Five Steps for 360 Degree Best Practice

Written on the 6 July 2018

Five Steps for 360 Degree Best Practice

 

360 feedback programs are utilized by companies of all sizes to provide employees with an invaluable tool for personal and career development. Careful planning ensures the success of these initiatives and helps a company to maximize the benefit to all involved.

 

What actually is a 360?

The essence of a 360-degree assessment program is that employees are assessed by a full range of people they work with - peers, managers, subordinates, and in some cases, internal or external clients. The employee also does a self-assessment. The results (usually anonymous) go back to the employee, completing the circle.


The 360 is typically used as a self-development and coaching tool. While 360 programs may be part of a broader performance appraisal program, this must be approached with care to ensure it will not interfere with the level of trust on which a good 360 program is built.

 

Below are FIVE best practices to keep in mind for your own 360-feedback programs:


1. Survey Design

A 360 survey typically consists of ratings of behaviors and competencies, combined with an opportunity for open-ended comments.
Design the survey using attributes relevant to your organization and relevant to employees' development. Use either internal resources, or engage an outside HR consultant with expertise in 360 programs to construct the assessment questionnaire.


Open-ended comments often provide the most valuable feedback to the employee; however, they are also the most time consuming for assessors to givethoughtful responses. A proper balance of scaled closed-ended and open-ended comments should be the goal in survey design.

 


2.Participation

Keep in mind that a crucial element for success is broad participation. You'll want employees to complete their assigned assessments with a high degree of focus, thoughtfulness, and attention to their responses. This takes time, and employees' time must be respected. Be sure to allow adequate opportunity for employees to complete their assessments.


Avoid administering a 360-program during the company's busy season, and wherever practical, make allowances for employees who may be travelling or on holidays.

 

 

3. Communicate


Excellent communication of the program will contribute to its success. Involvement of senior management will help show a top-level commitment and also can be used to dispel anxiety relating to employees' trust and openness of responses.

Full and clear explanations of the purpose, how data will be used, and how it will be protected should be communicated to all stakeholders in the process - those being assessed as well as the feedback providers. The use of a third-party administrator is also highly recommended to increase the level of trust of the program.


 

4. Implementation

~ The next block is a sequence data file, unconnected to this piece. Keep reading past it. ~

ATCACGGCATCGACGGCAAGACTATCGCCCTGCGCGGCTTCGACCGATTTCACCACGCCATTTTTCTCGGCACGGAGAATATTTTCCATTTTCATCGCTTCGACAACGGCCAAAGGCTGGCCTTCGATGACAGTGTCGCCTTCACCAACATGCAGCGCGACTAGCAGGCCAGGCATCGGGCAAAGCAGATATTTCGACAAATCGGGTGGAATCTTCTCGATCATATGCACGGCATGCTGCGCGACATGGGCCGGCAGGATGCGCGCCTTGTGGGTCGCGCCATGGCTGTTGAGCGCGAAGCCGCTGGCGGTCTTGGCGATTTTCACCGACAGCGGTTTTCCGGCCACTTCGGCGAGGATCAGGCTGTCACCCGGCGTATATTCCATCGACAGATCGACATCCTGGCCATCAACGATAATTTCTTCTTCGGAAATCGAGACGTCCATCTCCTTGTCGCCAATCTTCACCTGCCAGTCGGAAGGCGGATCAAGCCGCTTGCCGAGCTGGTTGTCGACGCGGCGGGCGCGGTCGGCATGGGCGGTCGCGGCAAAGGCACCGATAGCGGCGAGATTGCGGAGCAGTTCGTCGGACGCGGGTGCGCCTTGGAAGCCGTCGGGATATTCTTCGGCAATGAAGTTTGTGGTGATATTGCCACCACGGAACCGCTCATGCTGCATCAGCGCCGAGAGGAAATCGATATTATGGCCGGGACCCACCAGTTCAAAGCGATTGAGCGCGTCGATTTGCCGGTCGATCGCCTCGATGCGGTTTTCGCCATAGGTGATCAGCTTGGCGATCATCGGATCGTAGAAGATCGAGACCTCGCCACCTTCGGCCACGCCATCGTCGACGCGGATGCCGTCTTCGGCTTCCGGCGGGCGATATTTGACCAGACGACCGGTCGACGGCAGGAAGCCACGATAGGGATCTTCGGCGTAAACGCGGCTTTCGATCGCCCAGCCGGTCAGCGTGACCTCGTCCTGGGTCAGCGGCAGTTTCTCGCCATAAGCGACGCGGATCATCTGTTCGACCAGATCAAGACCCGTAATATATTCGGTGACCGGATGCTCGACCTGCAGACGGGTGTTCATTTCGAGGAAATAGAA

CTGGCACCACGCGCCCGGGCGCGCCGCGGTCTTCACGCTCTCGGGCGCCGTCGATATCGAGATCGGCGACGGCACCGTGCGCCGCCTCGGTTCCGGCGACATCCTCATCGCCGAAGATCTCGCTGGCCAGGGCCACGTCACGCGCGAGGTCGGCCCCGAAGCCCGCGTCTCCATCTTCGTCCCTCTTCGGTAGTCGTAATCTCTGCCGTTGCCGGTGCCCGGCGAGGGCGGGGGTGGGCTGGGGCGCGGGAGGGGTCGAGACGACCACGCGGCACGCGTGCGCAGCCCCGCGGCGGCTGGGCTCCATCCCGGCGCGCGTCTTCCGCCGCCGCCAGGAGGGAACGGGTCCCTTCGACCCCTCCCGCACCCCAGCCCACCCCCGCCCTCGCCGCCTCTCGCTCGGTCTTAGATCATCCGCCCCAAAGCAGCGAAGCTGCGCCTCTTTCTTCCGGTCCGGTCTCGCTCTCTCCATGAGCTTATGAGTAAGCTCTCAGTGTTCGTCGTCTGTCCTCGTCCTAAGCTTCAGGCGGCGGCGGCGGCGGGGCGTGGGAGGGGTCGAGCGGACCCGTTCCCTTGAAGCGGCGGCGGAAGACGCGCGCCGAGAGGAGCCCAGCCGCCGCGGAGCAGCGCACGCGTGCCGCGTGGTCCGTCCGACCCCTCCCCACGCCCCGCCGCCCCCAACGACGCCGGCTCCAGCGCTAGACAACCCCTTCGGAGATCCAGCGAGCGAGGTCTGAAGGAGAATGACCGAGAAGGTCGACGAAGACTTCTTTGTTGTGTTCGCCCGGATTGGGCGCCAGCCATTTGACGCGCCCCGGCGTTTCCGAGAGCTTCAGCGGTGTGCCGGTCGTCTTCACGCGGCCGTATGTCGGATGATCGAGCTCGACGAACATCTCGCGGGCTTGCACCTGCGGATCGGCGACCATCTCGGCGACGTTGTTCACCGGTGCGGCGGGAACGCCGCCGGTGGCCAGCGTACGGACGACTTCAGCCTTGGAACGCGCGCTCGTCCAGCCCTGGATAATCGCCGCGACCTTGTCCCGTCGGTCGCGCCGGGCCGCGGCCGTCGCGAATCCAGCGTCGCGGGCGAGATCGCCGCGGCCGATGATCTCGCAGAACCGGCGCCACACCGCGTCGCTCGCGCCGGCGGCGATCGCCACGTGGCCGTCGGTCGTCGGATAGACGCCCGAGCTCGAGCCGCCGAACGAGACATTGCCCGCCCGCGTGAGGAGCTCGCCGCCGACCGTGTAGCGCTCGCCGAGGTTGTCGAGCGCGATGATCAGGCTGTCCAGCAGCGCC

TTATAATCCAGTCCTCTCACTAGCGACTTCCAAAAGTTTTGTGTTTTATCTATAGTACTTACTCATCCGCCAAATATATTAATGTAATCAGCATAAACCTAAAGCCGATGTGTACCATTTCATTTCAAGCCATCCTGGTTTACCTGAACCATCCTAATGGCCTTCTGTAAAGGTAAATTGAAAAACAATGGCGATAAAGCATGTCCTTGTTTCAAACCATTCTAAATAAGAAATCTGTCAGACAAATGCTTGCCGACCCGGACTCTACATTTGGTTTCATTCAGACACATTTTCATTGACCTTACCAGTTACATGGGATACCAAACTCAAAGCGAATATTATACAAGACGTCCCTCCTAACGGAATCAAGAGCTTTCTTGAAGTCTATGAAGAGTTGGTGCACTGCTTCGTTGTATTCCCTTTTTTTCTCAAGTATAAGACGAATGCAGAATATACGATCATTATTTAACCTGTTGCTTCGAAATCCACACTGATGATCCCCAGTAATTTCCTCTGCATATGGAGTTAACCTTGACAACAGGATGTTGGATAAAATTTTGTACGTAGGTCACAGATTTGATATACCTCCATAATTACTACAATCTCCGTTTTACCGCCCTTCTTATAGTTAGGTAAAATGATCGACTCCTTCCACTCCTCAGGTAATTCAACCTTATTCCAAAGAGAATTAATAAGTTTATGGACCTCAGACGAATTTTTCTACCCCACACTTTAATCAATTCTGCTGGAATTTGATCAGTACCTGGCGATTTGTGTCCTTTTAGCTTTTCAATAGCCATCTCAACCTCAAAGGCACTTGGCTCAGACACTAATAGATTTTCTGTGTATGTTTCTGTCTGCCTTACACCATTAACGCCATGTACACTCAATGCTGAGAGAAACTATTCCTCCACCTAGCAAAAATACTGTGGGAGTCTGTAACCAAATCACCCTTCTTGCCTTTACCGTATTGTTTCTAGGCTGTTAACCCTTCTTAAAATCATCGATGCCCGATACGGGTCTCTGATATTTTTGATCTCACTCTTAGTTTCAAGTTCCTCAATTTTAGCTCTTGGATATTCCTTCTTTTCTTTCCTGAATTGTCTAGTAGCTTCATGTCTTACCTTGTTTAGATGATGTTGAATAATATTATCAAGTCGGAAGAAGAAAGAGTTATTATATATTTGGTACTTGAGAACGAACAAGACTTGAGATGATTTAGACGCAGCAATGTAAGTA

For those providing feedback (the assessors), the implementation should facilitate an organised, well-structured and easy-to-complete design.


Participating employees may be tasked with completing assessments for several peers, managers, etc. The process should make it easy to organise his or her assessments and track which are completed.


A well-designed web-based 360 implementation will send just a single email to each assessor, with a link to a web page which monitors the status of survey completion status for each assessment they need to complete. This "status page" can be a simple table which displays the names, survey links and completion status for each assessment that employee is responsible for completing.


Real-time reporting of response rates will give program administrators the information they need to gauge participation and help determine which additional reminders are required.

 


5. Reporting

Typically, the results of 360 programs are disseminated directly to the participants. The output must be user-friendly and understandable to employees at many levels. Keep it very simple - average ratings on behaviors and competencies broken down by the level of response (peer, manager, etc.), along with a complete listing of verbatim comments. Often the comments are "cleansed" to remove names and sometimes profanity. In the data analysis, steps can be taken to combine small groups so anonymity of responses can be maintained.

 

 

Promoting Employee Development.

Following a few simple guidelines can help ensure a 360 program is a successful part of your company's efforts to promote employee development. These initiatives are easily scalable from small companies or departmental workgroups to company-wide efforts, fostering the growth of individual contributors, middle managers and, senior leaders.

 


For more information about using or becoming accredited in 360 Tools:

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Article Source: http://EzineArticles.com/5898315

 

 


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